Michael Winterbottom‘s Face of an Angel is currently being shopped around the European Film Market at the Berlin Film Festival, and a clip from the promo reel has gone online. The film is inspired by Barbie Latza Nadeau‘s book “Angel Face: Sex, Murder and the Inside Story of Amanda Knox” and according to Variety, “uses a fictional adaptation of the tragic story of the 2007 murder case in Umbria, Italy, and ensuing media circus as a springboard for a wider investigation of society’s fascination with violence.” While the trailer seems to fall in line with this logline, the full synopsis seems to tell a much different story.
Hit the jump for more. The film stars Daniel Bruhl, Kate Beckinsale, and Cara Delevingne.
And here’s the full synopsis:
The murder of a British student in Tuscany leads to the trial and conviction of her American flat mate and Italian boyfriend in controversial circumstances.
The public interest around the case attracts once successful, but now struggling filmmaker Thomas (Bruhl), to be commissioned to write a film, “The Face of an Angel,” based on a book by Simone Ford (Beckinsale), an American journalist who covered the case. From Rome they head to Siena to research the film.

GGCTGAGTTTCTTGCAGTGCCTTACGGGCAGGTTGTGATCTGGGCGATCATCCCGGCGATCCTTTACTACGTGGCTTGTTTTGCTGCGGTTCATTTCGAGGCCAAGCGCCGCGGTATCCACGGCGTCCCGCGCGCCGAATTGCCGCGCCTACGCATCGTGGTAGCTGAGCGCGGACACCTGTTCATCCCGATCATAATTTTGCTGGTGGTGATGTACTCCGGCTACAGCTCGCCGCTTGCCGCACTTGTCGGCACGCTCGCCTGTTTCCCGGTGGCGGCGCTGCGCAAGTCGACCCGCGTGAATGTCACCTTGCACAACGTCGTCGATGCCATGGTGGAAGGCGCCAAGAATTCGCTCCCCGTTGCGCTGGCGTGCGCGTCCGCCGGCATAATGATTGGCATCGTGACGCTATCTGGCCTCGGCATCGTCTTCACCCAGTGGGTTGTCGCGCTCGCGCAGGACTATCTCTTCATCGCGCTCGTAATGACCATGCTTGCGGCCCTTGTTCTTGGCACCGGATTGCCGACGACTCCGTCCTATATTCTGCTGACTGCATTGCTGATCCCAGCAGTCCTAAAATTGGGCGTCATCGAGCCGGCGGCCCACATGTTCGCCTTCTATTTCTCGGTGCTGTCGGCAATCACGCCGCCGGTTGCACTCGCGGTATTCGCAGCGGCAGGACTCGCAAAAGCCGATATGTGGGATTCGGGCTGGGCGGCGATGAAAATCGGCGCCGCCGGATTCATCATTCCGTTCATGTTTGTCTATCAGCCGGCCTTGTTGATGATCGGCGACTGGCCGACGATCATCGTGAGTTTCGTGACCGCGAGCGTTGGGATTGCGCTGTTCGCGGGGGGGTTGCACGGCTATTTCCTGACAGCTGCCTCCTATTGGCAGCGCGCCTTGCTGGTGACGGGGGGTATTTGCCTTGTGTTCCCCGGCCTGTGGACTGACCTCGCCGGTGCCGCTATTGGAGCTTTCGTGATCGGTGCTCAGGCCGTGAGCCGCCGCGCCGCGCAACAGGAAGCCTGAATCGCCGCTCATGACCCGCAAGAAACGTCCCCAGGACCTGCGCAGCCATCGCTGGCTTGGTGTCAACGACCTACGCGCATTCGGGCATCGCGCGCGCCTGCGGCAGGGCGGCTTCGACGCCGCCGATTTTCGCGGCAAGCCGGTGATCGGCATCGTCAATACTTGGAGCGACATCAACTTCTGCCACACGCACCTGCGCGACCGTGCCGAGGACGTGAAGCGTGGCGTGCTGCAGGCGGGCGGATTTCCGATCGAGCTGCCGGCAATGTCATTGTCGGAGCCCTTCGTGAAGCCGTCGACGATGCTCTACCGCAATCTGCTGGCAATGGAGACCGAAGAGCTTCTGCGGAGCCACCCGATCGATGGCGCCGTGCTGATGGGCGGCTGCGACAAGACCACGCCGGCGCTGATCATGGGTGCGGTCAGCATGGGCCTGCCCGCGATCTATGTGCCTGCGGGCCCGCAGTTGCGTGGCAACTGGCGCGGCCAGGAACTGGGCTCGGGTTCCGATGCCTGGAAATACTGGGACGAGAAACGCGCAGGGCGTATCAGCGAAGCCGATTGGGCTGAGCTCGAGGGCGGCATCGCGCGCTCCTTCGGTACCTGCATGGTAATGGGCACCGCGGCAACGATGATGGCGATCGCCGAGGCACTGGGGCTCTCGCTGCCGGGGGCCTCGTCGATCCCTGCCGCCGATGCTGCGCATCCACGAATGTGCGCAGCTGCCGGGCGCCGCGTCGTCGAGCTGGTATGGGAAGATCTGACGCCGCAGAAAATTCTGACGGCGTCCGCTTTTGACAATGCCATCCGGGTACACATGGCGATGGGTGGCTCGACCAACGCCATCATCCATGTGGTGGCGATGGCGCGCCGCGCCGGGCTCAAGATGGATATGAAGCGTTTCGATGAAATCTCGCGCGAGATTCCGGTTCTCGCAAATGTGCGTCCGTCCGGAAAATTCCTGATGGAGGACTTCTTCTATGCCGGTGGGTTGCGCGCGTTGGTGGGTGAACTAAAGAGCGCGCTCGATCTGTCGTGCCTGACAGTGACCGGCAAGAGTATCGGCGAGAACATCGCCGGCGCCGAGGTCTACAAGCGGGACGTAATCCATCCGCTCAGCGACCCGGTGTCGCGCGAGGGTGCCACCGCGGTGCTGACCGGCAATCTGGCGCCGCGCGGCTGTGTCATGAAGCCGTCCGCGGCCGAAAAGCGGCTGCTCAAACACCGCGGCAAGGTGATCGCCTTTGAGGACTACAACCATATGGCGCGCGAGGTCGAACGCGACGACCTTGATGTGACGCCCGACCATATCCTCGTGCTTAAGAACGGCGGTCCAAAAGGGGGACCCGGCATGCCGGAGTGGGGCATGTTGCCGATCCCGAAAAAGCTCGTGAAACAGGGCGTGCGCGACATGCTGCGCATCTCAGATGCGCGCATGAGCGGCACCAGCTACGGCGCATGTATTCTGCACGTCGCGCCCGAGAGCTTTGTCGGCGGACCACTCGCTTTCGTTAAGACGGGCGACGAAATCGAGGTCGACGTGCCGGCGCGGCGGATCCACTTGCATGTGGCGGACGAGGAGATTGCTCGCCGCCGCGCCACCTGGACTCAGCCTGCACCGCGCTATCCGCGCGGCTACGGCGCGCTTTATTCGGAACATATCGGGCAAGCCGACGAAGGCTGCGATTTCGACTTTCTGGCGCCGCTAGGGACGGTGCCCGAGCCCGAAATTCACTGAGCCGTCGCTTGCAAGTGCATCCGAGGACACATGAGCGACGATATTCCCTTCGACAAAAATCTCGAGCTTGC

Thomas has also recently separated from his wife in a bitter divorce and left his 9-year-old daughter in Los Angeles. As his life unravels, he becomes increasingly disturbed by the dark medieval atmosphere surrounding the case and begins to fall into his own personal hell.
Just as Thomas is about to hit rock bottom, he meets British student Melanie (Delevingne), with whom he begins an innocent relationship. This is a beautiful, unrequited love where Melanie provides solace to him and acts as a guide to his own heart. Thomas starts to question what is more important to him, solving an unsolvable crime and writing the film, or returning back to the daughter he has left behind.
That sounds more like something along the lines of Adaptation. or Seven Psychopaths than a clear investigation into the case itself. While I’m absolutely fine with not delving into the sensationalistic aspects of a crime that’s treated as “news”, I think the media circus angle is far more interesting, and I hope that’s what Winterbottom pursues.